One thing that stands out in much of the Union planning for this attack ... everything will go fine if only there weren't a Confederate army in the field. We have a picture of Burnside readying his HQ to be on the move into Petersburg as soon as his corps sweeps to the top of Cemetery Hill and Ferrero's 4th Division goes double-time down the Plank Road into town. [cite]
One indication of this mentality is Hunt's sketch for 5th, 9th and 18th Corps artillery placement from the OR Atlas Plate LXIV, No. 3:
Taking just the north part of the full map, starting with batteries 14-18 from the 5th Corps (and #19, the southernmost 9th Corp battery), I've moved the legend to make way for Confederate gun positions.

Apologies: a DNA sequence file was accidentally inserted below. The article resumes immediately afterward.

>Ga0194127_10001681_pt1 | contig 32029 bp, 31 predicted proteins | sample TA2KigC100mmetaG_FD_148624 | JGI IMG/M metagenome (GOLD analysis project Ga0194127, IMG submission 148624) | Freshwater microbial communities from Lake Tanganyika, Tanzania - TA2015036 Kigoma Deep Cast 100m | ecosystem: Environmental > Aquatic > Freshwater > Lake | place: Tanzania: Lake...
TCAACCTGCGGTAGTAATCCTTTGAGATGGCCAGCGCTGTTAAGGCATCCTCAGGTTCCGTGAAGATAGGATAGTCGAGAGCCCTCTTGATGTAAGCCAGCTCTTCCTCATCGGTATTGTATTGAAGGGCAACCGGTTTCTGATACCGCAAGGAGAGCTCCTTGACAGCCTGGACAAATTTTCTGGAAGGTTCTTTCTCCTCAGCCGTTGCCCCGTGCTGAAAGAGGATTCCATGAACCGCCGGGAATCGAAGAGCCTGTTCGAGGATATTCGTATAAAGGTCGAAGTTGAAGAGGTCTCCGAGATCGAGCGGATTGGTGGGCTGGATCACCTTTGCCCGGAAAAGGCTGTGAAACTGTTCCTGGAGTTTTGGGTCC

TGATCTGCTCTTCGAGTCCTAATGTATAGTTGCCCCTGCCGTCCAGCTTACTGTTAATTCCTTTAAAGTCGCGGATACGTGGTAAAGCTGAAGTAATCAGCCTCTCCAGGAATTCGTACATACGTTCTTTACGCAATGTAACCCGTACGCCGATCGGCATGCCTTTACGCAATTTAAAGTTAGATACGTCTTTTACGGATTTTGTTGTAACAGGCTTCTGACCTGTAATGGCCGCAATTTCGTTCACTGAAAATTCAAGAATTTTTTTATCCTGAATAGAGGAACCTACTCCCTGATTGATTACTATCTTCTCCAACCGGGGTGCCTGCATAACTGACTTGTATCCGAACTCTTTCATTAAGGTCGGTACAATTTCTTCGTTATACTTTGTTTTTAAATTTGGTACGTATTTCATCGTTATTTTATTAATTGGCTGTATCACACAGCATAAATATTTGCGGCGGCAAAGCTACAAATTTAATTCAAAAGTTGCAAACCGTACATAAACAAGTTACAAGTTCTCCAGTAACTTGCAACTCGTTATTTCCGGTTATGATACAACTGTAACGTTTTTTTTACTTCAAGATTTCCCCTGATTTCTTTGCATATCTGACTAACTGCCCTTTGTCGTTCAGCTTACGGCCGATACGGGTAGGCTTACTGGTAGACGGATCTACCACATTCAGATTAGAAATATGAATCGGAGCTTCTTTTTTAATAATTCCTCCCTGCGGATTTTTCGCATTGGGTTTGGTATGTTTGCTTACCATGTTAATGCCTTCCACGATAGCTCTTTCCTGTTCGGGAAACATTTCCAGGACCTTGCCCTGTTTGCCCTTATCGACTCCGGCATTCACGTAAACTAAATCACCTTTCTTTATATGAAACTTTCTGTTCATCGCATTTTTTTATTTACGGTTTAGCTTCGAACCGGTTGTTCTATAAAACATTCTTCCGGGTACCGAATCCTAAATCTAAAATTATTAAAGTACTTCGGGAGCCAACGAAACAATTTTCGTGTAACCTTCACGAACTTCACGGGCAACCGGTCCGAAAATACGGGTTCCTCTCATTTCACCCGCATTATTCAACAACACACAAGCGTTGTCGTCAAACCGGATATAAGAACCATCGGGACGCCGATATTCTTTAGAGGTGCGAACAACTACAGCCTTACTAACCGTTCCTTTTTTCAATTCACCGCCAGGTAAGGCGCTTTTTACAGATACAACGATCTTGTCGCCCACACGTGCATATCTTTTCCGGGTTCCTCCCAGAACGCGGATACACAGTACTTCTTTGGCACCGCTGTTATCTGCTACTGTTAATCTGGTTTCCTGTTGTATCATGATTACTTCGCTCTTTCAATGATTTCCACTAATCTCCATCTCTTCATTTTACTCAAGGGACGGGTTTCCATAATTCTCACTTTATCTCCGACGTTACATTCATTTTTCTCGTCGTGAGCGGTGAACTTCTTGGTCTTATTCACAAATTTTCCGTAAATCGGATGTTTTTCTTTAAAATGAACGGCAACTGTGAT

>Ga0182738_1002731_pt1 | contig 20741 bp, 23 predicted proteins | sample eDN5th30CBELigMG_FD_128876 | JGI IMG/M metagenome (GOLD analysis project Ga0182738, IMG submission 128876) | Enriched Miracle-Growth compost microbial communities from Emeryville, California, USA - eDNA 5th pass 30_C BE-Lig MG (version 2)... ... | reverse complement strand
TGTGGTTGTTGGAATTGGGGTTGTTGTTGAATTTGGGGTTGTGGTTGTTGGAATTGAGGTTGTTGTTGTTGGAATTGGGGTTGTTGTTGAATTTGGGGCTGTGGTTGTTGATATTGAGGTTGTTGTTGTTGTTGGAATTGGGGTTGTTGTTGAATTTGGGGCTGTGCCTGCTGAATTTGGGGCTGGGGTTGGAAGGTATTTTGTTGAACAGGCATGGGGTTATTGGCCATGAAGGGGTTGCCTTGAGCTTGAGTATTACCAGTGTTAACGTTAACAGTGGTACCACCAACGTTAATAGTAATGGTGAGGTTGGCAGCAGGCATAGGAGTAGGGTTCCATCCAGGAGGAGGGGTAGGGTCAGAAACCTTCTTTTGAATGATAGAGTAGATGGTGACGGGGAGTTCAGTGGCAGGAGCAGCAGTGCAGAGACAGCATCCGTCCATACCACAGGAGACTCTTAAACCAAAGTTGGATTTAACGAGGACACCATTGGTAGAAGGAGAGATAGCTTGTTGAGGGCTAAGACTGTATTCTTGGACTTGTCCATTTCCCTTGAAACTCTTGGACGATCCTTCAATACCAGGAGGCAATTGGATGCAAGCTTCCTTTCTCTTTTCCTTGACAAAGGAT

Various reports show that the Confederates were aware of a mine somewhere on this front and preparations were made by Pendleton and the other artillery officers to have sufficient extra ammunition on hand, just in case. Even though only 3 divisions were left south of the Appomattox when Lee responded to Grant's gambit at Deep Bottom on 27-29 July, they were on full alert.
Sure, the Union generals cooperated fully to make a mess of the attack of the mine, they weren't alone on the battlefield.They did have the full attention of soldiers who were putting up a fierce defense of their home state and towns. Led by very capable men, William Mahone among them.